There's a small group of people who measure time in tenths and hundredths of seconds; they are the heroes of The Perfect Mile: Three Athletes, One Goal, and Less Than Four Minutes to Achieve It. Author Neal Bascomb takes us into the world of track and field and focuses on three superstars who sought to be the first to run a mile in four minutes or less.
For decades, the prevailing thought in the sports community was that the feat was impossible and, even if it were accomplishable, it would so overtax the body that death would result. These notions rested primarily on physiologists' knowledge of the capacity of legs and lungs, but England's Roger Bannister, a 25-year-old medical student, added two factors: heart and head. He devised painful experiments to learn the complex relation between oxygen and exhaustion. In effect, he converted his body into a scientific project, helping him to modify his running technique.
On May 6, 1954, in Oxford, England, with the assistance of two "rabbits" colleagues who set the pace for him Bannister did what most of the world had considered impossible: he ran a mile in three minutes, 59.4 seconds. Indeed, it will be a callous reader who is not stirred by Bascomb's account of the race, even a half-century later. The author enables us to accompany Bannister throughout that entire historic day, to be privy to his doubts, to listen to the conversations on strategy with his coach and his collaborative runners, and then to virtually join them in the race.
We're there for each strength-sapping lap and for the stretch kick; we see the exhausted Bannister collapse "I was prepared to die," he later said and we share the celebration that crowned this immortal moment in human effort. Sports Illustrated rated Bannister's breakthrough with the scaling of Mount Everest as the most significant athletic feats of the 20th century, and a British newspaper declared it to be England's greatest triumph since the realm's defeat of the Spanish Armada in 1588.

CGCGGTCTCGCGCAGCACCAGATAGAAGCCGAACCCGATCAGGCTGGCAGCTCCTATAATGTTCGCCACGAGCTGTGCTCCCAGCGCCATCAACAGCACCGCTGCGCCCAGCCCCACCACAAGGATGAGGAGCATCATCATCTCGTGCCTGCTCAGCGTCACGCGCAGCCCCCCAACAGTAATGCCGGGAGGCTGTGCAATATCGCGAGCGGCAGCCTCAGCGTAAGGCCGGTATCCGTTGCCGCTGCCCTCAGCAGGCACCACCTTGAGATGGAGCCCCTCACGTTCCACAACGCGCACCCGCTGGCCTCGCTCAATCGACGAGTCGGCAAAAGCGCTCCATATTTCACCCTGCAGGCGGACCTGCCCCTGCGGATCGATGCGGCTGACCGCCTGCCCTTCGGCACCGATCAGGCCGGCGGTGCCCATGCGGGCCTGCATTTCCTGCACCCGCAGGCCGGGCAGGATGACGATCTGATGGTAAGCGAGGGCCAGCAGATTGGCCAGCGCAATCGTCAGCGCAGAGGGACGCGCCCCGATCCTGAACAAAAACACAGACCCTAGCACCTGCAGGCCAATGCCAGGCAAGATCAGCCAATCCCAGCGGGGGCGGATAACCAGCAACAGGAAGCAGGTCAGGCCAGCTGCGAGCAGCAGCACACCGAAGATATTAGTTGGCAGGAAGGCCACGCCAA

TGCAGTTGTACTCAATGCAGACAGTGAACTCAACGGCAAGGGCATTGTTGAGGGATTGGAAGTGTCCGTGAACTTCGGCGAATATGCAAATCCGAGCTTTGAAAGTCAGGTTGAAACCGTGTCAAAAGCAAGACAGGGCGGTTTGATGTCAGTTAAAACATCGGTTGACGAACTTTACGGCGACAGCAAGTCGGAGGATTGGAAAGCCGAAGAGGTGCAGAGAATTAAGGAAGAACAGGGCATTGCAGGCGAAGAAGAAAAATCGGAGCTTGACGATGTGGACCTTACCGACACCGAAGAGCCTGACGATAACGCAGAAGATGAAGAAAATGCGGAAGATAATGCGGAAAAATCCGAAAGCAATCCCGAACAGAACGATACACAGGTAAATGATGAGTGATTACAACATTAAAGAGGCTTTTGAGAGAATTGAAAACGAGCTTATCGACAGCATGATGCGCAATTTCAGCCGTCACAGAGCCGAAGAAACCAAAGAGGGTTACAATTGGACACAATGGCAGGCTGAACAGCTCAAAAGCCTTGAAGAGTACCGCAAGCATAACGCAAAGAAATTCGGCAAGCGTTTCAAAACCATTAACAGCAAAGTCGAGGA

The rejoicing was not universal, however. Rival superstars John Landy of Australia and Wes Santee of the United States were disappointed that they had not been first to crack the barrier. Santee never managed to accomplish the feat, but only 47 days after Bannister's achievement, Landy, who had viewed the four-minute barrier as "a brick wall," lowered the record to 3:58, thus setting the stage for a head-to-head showdown with the Englishman at the British Empire and Commonwealth Games in Vancouver seven weeks later. Racing to beat the clock is one thing, but running to beat a competitor is another, requiring a different strategy. Again, Bascomb, previously the author of Higher: A Historic Race to the Sky and the Making of a City, takes us trackside and shares the runners' thoughts and tactics in what was billed as "The Mile of the Century." In that dramatic confrontation in Vancouver, Bannister won by less than a second as both men were clocked in under four minutes clearly supporting the contention that the barrier had been more psychological than physical.
Today, running a sub-four-minute mile is almost routine; about 1,000 people have done it. As its golden anniversary approaches, this excellent book celebrates Bannister's epic triumph and the timeless message that our most difficult struggles are within ourselves. Alan Prince lectures at the University of Miami School of Communication.